• List three families of local bony fish.
  • Briefly describe the biological characteristics of three fish families:
    • structure
    • feeding
    • colouration
    • reproductive
    • defence mechanisms
  • Discuss the behavioural characteristics of the three families you researched:
    • territorial behaviour
    • migration
    • schooling
    • reproductive behaviour
  • Draw and describe the gills of bony fish, and explain their function.
  • Identify families of fish characterised by their habit of sitting perched on their lower fins.
  • Describe special adaptations of fish and other marine organisms that live in the mid to deep zones of the ocean.
  • List the most significant bony fish that occur in your nearest marine waters, and briefly describe their marine environment.
  • Research in detail 1 marine reptile and 2 marine mammals.


  • Plan your study program. Allocate certain times for study and stick to these. 
  • Use Active Reading Techniques - keep in mind what the purpose of reading is. 
  • Find a quiet place to study - allocate a room away from the busy areas of the house for study.
  • Make the most of the set tasks – these are a great way to apply what you have learnt in a practical way.


What Do You Know about Bony Fish?

All bony fish fall within the Class Osteichthyes. Bony fishes have evolved the most complex head skeleton of all other classes, with complete dermal (skin) skeletons of small to medium size bones (scales). They have internal gills in one chamber that are protected by a bony operculum.

The internal skeleton is composed, at least partly, of true bones. Fins have rays, sometimes they are spiny. Most species have a swim bladder. The salt and water balance is maintained by kidneys. Fish of this class inhabit both seas and fresh waters and many species migrate between seas and rivers in their life cycle.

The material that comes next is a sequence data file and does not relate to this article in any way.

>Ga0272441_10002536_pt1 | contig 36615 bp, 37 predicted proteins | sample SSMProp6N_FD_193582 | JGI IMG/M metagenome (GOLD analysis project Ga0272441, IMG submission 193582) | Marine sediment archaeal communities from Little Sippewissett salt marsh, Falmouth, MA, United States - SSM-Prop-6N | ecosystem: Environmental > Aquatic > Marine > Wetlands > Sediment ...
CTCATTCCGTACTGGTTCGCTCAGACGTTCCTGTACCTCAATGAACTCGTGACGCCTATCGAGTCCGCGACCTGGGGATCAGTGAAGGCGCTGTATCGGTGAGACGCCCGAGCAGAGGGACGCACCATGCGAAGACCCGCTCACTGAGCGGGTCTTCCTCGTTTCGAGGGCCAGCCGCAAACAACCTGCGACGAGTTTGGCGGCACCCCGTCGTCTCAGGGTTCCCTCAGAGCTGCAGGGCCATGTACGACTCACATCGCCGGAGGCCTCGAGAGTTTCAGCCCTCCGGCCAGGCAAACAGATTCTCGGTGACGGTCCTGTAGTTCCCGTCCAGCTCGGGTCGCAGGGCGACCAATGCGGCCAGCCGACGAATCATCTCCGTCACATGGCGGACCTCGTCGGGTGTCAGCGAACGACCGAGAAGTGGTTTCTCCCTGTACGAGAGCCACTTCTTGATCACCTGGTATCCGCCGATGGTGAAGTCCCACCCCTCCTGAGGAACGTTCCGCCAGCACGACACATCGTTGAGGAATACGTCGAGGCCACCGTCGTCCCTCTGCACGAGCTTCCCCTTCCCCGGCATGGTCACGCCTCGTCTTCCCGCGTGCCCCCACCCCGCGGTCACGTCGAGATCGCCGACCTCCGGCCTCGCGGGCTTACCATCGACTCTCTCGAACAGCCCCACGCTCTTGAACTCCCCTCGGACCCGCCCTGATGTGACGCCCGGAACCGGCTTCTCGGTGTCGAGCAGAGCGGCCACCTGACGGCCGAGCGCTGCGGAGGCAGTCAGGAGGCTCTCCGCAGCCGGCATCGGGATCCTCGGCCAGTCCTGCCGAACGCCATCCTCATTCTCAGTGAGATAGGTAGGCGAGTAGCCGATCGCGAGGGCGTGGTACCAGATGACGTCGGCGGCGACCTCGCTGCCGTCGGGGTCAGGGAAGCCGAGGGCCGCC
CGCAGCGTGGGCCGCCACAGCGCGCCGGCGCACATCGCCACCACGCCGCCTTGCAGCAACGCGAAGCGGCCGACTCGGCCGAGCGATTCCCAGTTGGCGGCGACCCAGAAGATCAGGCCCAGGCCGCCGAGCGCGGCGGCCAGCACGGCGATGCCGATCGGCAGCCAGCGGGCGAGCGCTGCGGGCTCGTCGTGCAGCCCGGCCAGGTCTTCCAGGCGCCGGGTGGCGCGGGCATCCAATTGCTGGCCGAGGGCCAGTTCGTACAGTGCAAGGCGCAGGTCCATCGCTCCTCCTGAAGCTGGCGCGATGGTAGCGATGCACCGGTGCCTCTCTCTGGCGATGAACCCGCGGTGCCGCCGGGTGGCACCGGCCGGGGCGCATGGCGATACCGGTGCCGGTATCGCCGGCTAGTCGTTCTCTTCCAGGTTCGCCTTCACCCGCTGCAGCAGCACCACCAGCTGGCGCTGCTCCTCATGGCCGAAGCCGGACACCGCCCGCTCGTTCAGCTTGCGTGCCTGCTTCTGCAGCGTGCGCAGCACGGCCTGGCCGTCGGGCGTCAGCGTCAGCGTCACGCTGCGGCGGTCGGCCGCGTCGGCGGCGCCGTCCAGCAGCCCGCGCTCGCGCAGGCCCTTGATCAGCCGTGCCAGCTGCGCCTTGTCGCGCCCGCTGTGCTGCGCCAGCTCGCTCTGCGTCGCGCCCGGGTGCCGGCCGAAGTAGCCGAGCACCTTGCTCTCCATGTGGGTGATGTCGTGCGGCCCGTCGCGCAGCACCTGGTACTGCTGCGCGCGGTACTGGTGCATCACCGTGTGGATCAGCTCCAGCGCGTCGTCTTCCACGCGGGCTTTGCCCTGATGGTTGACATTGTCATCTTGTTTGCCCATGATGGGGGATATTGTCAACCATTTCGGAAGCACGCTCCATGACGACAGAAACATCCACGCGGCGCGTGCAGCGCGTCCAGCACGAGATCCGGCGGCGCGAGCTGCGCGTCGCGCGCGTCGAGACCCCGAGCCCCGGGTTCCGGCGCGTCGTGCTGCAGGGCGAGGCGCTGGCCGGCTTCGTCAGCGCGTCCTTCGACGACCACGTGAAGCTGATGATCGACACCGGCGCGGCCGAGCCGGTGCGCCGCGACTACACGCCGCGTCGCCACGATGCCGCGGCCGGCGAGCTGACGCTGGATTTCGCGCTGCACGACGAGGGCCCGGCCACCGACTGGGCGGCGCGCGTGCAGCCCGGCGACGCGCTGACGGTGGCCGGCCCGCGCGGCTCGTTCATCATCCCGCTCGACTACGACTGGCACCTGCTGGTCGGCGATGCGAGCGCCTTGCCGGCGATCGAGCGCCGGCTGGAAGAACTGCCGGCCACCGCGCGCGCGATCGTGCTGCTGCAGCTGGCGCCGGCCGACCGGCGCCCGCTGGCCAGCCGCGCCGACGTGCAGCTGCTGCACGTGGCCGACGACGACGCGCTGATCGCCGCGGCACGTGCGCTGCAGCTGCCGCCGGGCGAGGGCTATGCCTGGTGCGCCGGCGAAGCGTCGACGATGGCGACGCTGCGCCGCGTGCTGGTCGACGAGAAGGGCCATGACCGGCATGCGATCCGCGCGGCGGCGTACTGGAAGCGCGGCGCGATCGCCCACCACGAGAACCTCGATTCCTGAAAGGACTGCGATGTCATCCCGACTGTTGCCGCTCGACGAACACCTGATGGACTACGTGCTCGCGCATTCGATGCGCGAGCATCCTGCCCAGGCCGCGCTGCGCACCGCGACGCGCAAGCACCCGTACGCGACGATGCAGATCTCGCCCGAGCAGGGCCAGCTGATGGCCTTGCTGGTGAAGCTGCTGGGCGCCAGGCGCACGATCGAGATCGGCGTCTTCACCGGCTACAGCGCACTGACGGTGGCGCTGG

This group has enormous commercial importance around the world.  It is the largest class of vertebrates. Of the 25,000 fish species most are bony. Ninety eight percent of all fishes are bony – this is almost half of all vertebrates! Between 75 and 100 new species are described every year.

The body shape of bony fish will vary depending on its lifestyle. Fast swimming fish (eg. Tuna, Marlin, and Mackerel) have streamlined bodies. Laterally compressed bodies are better for swimming around kelp beds or reefs. Flat bodies (eg. Flounder) are ideal for living on the bottom of the sea bed.

Body shape may also help with camouflage (eg. Pipefish live in sea grass which has a similar shape to the fish’s body). Slow moving fish (eg. Blennies and Sculpins) have irregular growths on body that contribute to camouflage.

Colour is often used for camouflage, particularly in tropical species. Deep water fish often use colour for camouflage. Many fish can rapidly change colour by contracting or expanding pigment in special cells called chromatophores. Some chromatophores contain special crystals that reflect light giving the fish’s surface a shiny appearance.

Colour change may be for any of several reasons, including camouflage, mood or reproduction as examples. Open water fish and shallow water predators are rarely very colourful.

Bony fish have a swim bladder that provides buoyancy. Cartilaginous fish do not have this bladder, hence they need to use pectoral fins to provide lift as well as thrust. They generally have greater maneuverability than cartilaginous fish.

There are two types of swim bladders in bony fish, open or closed. Most of the primitive fish such as salmon, herring and eels have an open swim bladder. There is a connecting tube from the swim bladder to the oesophagus. These species fill the bladder by swallowing air at the water surface. This method of buoyancy can provide difficulties to fish that swim at greater depths as the water pressure increases the swim bladder will shrink on descent.

Most bony fish have the closed swim bladder. This bladder is not connected to the gut. Swim bladders generally take up about 5% of the body mass. This small size allows for neutral buoyancy. The swim bladder can also function as a receptor and producer of sound. It can help the fish to discriminate between a wider range of frequencies and decipher pitch better than the otolith of the ear.